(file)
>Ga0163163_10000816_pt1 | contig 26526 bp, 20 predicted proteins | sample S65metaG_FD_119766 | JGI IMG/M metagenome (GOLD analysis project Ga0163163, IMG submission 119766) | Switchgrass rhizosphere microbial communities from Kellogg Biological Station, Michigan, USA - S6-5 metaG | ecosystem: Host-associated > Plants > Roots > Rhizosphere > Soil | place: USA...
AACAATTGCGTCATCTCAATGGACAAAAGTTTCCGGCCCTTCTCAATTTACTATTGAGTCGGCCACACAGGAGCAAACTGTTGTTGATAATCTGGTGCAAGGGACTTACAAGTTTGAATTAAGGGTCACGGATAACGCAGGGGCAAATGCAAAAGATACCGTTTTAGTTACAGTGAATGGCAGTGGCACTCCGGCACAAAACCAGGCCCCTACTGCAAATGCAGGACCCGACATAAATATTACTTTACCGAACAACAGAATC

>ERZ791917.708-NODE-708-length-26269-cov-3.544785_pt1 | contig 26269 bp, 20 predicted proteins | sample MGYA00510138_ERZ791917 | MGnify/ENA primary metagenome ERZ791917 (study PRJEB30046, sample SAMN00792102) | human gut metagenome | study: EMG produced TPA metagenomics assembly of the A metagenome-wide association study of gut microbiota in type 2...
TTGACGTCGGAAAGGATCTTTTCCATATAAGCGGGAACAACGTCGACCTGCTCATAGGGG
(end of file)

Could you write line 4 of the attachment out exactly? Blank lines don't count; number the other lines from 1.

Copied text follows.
TTGACGTCGGAAAGGATCTTTTCCATATAAGCGGGAACAACGTCGACCTGCTCATAGGGG